This Bates Motel review contains spoilers.
Bates Motel: Season 5, Episode 4
“I don’t like how we’ve become lately.”
Psycho (1960) is one of the most accomplished horror films that you’ll ever come across. Bates Motel is a prequel to Psycho. With that logic, you would think that Bates Motel would also lean into horror as its dominant genre. This isn’t always necessarily the case, with Bates Motel certainly wearing many hats (and dresses and wigs), with horror simply being one of the show’s interests. However, this week it strips off the rest of those genres and does its best impression of a psychological horror film and the results are not disappointing.
“Hidden” hits the ground running with Norman and Chick having to deal with a dead body at the start of the episode. I did sort of love that Norman apologies to Norma, rather than Chick, about Caleb’s death. I also loved watching Norman wrestle with the idea of calling the police over Caleb, while the other “two” people around gang up on him and steer him away from doing the right thing. I suppose Norman is far past doing the right thing at this point anyway. This all opens up the larger issue that Norman finds himself being very unhappy lately. He’s disposing of far more bodies than he’d like to be and this paradise he was envisioning is quickly beginning to fracture. Something that helps move that fracture along is the show’s introduction of White Pine Bay’s new sheriff, Sheriff Green.
It feels like Bates Motel is beginning to hint at what its end game might be. Norman slowly grooming Madeleine to become Norma 2.0 as he decks her out in his mother’s old dresses is sufficiently creepy (“I’m offering you my dead mother’s clothes. I must be going mad”). The idea of this series ending on the note of some twisted happily-ever-after where Norman and Madeleine are married and the inevitable carnage to come just hangs over them like a guillotine blade is quite appealing to me. While many people are quick to think that the show’s conclusion will mirror that to Psycho with Norman exposed and in some sort of incarceration, this show’s motive is all about subverting expectations. I wouldn’t be surprise if things end up somewhere else, with Madeleine being the key to it all.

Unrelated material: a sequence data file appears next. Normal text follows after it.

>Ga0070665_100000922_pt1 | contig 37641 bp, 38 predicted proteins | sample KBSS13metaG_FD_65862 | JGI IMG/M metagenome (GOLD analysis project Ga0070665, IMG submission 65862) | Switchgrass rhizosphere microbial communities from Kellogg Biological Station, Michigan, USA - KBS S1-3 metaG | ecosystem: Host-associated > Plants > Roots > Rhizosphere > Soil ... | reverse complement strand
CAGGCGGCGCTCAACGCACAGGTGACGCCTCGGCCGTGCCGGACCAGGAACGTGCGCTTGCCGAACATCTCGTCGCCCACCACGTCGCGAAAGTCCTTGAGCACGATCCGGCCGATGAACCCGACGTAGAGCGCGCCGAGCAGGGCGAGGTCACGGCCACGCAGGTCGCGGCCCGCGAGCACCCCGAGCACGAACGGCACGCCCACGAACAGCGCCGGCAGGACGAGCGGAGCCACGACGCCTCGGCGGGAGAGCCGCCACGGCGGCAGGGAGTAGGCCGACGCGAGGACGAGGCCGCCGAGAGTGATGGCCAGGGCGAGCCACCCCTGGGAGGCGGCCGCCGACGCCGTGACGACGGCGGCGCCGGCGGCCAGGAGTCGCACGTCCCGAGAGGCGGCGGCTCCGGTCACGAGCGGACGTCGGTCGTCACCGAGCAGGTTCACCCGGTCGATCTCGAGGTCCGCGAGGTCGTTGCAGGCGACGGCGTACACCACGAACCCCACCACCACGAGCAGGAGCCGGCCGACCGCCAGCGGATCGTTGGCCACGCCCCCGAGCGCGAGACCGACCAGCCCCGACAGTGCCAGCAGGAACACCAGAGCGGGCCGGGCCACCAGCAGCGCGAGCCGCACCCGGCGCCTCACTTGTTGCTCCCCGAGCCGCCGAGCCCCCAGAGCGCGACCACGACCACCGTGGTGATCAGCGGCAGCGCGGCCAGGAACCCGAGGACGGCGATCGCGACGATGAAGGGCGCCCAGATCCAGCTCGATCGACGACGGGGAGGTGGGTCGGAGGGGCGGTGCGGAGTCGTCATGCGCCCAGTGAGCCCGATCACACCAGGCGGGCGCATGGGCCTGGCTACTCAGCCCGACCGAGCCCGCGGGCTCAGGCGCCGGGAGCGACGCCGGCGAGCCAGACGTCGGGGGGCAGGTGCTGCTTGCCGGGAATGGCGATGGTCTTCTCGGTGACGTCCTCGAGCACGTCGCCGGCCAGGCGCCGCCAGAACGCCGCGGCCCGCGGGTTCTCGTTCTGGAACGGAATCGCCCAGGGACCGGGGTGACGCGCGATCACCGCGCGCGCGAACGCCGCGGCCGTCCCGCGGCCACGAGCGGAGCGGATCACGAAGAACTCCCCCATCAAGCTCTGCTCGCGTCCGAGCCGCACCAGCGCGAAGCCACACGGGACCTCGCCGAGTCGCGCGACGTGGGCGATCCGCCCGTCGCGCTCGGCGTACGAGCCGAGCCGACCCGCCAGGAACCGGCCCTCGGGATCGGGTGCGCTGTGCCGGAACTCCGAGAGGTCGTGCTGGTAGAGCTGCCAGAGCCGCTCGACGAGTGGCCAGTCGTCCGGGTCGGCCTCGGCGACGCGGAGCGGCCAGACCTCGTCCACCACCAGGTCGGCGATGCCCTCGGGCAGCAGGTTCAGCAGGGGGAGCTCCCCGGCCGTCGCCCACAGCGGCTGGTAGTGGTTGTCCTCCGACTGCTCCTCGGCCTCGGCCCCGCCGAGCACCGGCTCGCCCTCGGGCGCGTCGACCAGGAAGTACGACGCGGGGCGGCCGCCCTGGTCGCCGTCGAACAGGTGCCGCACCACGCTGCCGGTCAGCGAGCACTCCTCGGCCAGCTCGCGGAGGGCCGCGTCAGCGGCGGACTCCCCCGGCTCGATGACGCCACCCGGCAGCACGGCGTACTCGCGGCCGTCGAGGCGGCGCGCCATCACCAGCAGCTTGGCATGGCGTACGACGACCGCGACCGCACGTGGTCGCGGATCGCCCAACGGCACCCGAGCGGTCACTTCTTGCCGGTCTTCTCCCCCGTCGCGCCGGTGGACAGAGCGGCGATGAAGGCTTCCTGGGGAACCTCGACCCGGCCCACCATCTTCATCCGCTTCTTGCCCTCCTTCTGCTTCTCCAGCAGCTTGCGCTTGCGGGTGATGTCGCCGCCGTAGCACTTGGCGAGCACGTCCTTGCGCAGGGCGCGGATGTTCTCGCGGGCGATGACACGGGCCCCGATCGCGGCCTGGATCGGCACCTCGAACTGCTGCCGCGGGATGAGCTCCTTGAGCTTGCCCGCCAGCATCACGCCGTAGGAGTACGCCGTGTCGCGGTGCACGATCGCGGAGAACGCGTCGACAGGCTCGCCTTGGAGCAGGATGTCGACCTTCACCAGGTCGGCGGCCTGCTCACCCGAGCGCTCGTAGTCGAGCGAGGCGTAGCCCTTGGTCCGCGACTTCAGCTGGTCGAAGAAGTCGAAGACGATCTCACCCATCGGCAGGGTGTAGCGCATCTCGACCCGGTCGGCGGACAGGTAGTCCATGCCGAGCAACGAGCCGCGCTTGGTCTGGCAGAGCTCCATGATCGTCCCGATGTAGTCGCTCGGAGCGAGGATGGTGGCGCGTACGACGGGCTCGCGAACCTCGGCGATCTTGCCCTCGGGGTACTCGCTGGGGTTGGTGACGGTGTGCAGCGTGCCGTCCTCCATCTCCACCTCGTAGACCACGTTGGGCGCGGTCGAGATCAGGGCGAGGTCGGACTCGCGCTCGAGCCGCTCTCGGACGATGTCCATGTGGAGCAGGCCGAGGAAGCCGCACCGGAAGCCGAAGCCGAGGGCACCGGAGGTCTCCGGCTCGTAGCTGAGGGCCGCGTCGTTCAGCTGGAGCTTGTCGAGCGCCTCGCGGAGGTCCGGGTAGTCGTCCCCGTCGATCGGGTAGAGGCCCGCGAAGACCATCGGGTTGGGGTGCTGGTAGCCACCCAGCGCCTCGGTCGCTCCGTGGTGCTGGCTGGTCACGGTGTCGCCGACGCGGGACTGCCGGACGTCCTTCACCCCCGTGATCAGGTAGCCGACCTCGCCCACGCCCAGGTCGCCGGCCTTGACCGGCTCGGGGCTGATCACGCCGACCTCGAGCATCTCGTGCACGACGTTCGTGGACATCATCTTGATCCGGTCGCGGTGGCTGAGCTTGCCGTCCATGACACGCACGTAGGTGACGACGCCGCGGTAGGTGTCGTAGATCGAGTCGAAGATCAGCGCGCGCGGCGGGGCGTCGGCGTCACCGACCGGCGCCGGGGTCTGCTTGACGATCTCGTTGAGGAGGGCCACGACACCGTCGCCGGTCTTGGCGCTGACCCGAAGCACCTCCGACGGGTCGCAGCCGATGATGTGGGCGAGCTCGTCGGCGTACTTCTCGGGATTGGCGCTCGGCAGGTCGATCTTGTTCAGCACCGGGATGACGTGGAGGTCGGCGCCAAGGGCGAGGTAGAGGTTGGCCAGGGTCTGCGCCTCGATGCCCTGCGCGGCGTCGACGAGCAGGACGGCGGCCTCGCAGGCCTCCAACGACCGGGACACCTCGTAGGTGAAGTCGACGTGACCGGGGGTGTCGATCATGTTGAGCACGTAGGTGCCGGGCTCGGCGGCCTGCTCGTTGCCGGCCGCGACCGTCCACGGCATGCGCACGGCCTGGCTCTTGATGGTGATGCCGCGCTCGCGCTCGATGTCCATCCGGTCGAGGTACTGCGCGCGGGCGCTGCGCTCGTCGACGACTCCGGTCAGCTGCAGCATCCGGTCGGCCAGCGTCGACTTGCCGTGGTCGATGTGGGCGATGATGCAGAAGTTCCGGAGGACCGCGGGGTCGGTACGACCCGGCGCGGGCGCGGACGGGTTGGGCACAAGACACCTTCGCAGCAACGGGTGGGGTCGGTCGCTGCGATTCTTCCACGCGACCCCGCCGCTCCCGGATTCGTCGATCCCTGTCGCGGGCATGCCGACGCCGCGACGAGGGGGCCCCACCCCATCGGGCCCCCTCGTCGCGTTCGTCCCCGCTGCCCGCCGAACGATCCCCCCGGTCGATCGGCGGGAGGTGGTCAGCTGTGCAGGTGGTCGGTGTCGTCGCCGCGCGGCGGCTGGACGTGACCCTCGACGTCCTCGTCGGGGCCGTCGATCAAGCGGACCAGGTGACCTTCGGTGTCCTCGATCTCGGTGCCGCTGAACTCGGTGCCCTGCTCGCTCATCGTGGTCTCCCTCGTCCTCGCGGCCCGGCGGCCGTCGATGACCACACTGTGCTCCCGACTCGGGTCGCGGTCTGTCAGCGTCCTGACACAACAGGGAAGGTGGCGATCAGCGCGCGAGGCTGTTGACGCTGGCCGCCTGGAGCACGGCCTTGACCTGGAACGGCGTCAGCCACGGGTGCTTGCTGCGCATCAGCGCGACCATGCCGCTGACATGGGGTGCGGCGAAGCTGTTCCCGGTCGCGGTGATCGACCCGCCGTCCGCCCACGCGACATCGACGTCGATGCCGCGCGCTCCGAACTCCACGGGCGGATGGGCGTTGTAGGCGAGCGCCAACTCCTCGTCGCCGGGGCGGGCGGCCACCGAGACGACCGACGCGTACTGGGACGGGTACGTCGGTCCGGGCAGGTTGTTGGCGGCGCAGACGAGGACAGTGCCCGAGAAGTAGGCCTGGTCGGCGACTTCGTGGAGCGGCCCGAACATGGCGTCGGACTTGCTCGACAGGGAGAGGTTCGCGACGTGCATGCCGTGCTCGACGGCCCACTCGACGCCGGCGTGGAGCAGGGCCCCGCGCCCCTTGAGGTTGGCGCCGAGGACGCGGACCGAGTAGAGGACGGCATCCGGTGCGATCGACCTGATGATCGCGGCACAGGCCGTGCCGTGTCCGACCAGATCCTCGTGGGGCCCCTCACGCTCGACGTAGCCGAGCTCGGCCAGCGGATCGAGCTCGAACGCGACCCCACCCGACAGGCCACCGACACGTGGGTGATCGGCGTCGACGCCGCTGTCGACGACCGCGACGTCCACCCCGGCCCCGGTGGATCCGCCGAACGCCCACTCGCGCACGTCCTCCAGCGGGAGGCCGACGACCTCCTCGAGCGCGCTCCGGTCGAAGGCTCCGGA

Digging deeper into the Madeleine matter, it’s so bittersweet to watch these two getting closer together. Norman is absolutely giddy when he gets off the phone with her and the fact that she thinks Norman might be some sort of rescue from Sam is pretty depressing. Yet, these two have crazy chemistry and the Madeleine and Norman scenes are quickly becoming what I look forward to most in each episode (she was also wanting Norman bad this week. If something hadn’t happened there I would have been concerned). As much as I hope that Madeleine gets to stick around, the fact that Marion Crane is joining the scene rather soon might mean that somebody’s leaving.
As Norman continues to huff and puff at his mother, they find themselves in cleanup mode from their antics over the past few episodes once Sheriff Green begins to prove she’s rather competent at her job. The episode toys with the idea that Norman might be looking to get caught at this point, with everything after Norma’s death just being self-destructive fallout. While I still think that Norman’s goals center around some impossible paradise, the episode spends enough time on this other premise. It continues to add to the idea of the tug of war going on in Norman’s brain. There’s a wonderful moment during Norman and Norma’s argument (and when the real horror of the episode reveals itself) where Norma briefly flashes to her corpse version. It’s a disturbing element that appropriately creeps Norman out, but it also implies that Norman warring over what is actually reality might become a component as the season goes on. The truth is already starting to seep into his fantasy world.
Curiously, the series’ own Max Thieriot is in the director’s chair this week and he doesn’t feel out of place directing this visual show, especially as a first-timer (obviously he was taking notes from Wes Craven during My Soul to Take). There’s a particular shot that takes place while Sheriff Green is investigating the motel’s guest list where Norman impossibly cranes his neck into frame, peering at what’s going on. It’s a small touch, but it highlights Norman’s true slithery nature and how his reptilian brain will click on during moments of scrutiny like this one. But it’s also some of the best direction of the season so far, so kudos to Thieriot here. On that note, Dylan and Emma sit out for another week, which isn’t the worst thing. I’m sure the show will return to their story when it needs to, which is much better than it forcing some unnecessary narrative with them to bubble underneath the Norman material all year.
The situation that Romero finds himself in after getting shot last week is pretty ingratiating, but it should act as a good example of the hoops that he’s going to have to jump through this season in order to get back to Norman and hopefully set things right. You have to admire the guy’s craftiness though. He seems to be making off pretty well for a man on the lam with a ghastly wound. I don’t think I needed Norman getting tipped off that he was on the loose, but now at least Norman’s got a heads-up in the matter.
“Hidden” cleans up a lot of what’s happened on the series and moves these characters into position for what’s to come, but it still manages to turn up the creepy while going to interesting places with the women in Norman’s life, Norma and Madeleine.